By Wayne Green, Astronomical League Pro/Am Committee Chair
At the May 2012 joint meeting of the Society of Astronomical Sciences (SAS) and American Association of Variable Star Observers (AAVSO) in Big Bear, CA, Dr. Arne Hendon stated that most objects brighter than 17th magnitude belong to the amateur community. He also pointed out that amateurs have the time and resources to follow targets over long periods, where the professionals do not. Dr. Dedrei Hunter of Lowell Observatory introduced the Lowell Amateur Research Initiative (LARI), a call for participants to assist with observations for a long list of projects. (Please see www.lowell.edu/LARI_welcome.php) All of these ventures are well suited to most imagers.
Through the Astronomical League’s Pro/Am committee, we seek to introduce professionals to our capable amateurs. The pros are asking our help with long term observations of large fields and objects brighter than 17th magnitude. We also want a way to respond quickly to emergency observations that crop up occasionally.
We are not alone in this work. The advanced amateur communities including AAVSO, ALPO (Association of Lunar and Planetary Observers), AMS (American Meteor Society), CBA (Center for Backyard Astrophysics), and IOTA (International Occultation Timing Association) provide excellent opportunities to learn while contributing much needed data.
Many of these programs are ones that you can do under the light polluted skies in your backyard. Mercury and Venus are often visually observed under twilight conditions. You can make timings of moon transits of Jupiter. Over longer time periods, you can watch for structural features to come and go with Mars, Jupiter and Saturn.
Lately, one discussion recognizes how difficult it is for people with a serious interest in astronomy and astrophysics to equip themselves with telescopes, mounts, cameras and observatories — not to mention finding the time to observe at night. We do have jobs and family responsibilities, after all!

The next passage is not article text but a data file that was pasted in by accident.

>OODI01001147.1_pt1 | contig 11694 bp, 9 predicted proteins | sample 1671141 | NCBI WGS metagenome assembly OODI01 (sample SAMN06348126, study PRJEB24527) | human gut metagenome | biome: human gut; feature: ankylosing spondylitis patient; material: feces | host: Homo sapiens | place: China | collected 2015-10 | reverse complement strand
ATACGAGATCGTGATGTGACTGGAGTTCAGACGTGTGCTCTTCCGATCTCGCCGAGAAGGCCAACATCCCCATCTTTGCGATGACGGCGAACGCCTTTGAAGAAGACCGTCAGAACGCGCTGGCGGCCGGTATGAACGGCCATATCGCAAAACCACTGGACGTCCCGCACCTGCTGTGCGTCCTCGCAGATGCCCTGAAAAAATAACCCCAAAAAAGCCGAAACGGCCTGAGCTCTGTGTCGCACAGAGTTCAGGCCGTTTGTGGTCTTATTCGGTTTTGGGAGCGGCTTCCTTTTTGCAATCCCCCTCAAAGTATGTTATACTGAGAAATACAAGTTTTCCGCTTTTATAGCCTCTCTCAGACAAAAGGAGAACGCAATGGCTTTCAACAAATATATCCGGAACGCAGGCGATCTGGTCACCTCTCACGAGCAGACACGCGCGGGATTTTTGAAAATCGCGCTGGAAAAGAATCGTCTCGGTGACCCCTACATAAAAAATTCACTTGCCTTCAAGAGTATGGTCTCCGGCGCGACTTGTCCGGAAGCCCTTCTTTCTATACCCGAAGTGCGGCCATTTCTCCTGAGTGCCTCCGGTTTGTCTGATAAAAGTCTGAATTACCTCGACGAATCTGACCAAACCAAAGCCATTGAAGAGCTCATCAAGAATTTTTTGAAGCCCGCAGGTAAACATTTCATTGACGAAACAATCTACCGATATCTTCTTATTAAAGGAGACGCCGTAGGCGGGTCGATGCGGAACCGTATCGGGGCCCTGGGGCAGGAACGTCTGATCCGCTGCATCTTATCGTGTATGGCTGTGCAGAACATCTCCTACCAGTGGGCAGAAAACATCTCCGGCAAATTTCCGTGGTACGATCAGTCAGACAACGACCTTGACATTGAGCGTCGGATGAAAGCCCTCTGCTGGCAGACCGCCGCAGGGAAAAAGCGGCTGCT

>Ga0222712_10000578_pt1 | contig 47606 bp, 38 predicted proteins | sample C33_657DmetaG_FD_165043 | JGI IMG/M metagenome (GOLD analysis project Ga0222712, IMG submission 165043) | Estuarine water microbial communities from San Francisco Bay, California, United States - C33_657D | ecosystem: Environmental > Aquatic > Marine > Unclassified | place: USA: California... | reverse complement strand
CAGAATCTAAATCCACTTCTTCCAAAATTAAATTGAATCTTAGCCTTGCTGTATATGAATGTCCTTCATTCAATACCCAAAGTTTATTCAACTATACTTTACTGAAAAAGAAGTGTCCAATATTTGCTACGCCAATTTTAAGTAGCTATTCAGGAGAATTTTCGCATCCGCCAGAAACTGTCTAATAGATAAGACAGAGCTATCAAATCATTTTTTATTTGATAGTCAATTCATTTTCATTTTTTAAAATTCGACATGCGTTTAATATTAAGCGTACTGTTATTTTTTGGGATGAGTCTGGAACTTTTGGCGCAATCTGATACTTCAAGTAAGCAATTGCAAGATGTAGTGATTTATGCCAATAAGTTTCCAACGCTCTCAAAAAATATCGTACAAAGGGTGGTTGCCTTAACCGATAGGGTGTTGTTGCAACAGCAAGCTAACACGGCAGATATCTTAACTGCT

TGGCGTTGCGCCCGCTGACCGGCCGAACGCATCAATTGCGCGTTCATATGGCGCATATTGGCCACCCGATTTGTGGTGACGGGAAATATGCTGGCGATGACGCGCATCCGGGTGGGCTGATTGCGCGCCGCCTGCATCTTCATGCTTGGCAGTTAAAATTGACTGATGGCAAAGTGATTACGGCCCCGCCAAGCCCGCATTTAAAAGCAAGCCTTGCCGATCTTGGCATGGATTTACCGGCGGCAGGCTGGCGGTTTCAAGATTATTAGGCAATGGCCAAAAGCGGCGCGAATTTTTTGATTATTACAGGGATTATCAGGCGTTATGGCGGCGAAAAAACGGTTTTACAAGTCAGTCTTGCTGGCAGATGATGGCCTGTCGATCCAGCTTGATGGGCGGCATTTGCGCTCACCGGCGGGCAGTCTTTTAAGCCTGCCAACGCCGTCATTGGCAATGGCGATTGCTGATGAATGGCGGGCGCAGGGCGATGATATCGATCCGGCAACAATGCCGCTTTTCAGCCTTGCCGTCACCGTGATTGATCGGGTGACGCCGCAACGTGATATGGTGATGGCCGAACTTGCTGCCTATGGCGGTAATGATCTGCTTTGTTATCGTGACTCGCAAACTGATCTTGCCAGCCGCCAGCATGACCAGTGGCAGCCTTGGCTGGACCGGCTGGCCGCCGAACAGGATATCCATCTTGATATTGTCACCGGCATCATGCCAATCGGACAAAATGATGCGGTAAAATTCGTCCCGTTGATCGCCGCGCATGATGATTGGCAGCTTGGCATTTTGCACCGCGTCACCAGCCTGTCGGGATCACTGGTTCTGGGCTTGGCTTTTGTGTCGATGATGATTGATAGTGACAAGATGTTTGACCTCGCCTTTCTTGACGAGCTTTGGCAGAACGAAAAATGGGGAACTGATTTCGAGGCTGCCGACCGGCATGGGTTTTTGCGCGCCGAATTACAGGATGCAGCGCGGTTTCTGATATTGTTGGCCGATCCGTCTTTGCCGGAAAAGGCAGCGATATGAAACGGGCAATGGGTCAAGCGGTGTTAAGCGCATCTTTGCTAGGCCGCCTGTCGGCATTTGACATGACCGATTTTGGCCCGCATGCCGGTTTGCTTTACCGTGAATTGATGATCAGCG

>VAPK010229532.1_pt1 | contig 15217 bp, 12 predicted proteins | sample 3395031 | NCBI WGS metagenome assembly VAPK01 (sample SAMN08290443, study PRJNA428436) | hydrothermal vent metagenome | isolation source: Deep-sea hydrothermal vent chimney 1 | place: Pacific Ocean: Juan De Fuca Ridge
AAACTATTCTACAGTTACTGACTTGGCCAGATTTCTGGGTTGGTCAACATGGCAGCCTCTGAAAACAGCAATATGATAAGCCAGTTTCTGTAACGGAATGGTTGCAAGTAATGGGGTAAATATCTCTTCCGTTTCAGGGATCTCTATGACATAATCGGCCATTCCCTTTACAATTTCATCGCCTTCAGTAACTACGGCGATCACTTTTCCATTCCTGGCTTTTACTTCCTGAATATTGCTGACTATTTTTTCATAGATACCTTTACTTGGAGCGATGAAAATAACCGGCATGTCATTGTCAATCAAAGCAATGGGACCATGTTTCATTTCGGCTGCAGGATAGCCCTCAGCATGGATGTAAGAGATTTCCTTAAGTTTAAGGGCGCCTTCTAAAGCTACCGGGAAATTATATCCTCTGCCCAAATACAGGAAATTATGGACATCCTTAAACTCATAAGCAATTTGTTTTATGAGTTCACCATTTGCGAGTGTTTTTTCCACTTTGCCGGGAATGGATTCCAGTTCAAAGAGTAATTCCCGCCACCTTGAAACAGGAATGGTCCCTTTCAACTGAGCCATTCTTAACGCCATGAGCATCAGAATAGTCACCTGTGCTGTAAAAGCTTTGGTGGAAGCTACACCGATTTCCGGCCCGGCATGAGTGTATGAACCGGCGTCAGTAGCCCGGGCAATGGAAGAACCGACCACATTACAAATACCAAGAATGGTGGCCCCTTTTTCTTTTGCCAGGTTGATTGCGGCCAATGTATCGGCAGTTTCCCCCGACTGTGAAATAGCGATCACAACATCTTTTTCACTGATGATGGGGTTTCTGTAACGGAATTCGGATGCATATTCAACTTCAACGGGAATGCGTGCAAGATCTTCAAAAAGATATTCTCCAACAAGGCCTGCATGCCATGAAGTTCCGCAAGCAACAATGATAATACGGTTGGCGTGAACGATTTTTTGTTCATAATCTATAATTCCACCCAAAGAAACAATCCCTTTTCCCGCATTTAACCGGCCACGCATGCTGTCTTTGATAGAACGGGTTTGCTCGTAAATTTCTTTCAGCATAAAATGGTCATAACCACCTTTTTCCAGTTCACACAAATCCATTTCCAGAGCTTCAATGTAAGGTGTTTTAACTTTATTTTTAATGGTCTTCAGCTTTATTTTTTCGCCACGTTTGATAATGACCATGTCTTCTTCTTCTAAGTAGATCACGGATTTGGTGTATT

We tend to accumulate equipment over time with an eye towards retirement, or the empty nest, or both. We can learn about astronomy through professional collaboration as simply as processing images and data using a computer during our spare time on evenings and weekends. This is something we can surely do while we grow the budget for our own equipment.
One real benefit to these collaborations is that our new knowledge and enthusiasm carries over into our public outreach efforts. The short story is, with clever thinking, we can really participate in astronomy.
This quarter’s example collaboration: Dr. Fran Bagenal, University of Colorado, and I had a discussion about how the amateur community can help NASA’s JUNO mission. Amateurs routinely obtain images and data that rival space-based observations. Dr. Bagenal seeks to match our images to the data taken by JUNO.
We have a few “Jupiter Seasons” to refine our techniques before serious observing occurs during JUNO’s mission-time in the Jupiter system. The craft is scheduled to make about 33 orbits within the intense radiation field of Jupiter before the radiation essentially ends the mission. We want to obtain as much ground information as possible in both optical and radio wavelengths. T
Talk about one great opportunity! There are lots of other projects where amateurs can make our contributions. Visit www.astroleague/proam and start collaborating today!
Contact the Astronomical League Pro-Am Committee:
Wayne Green, Pro/Am Committee Chair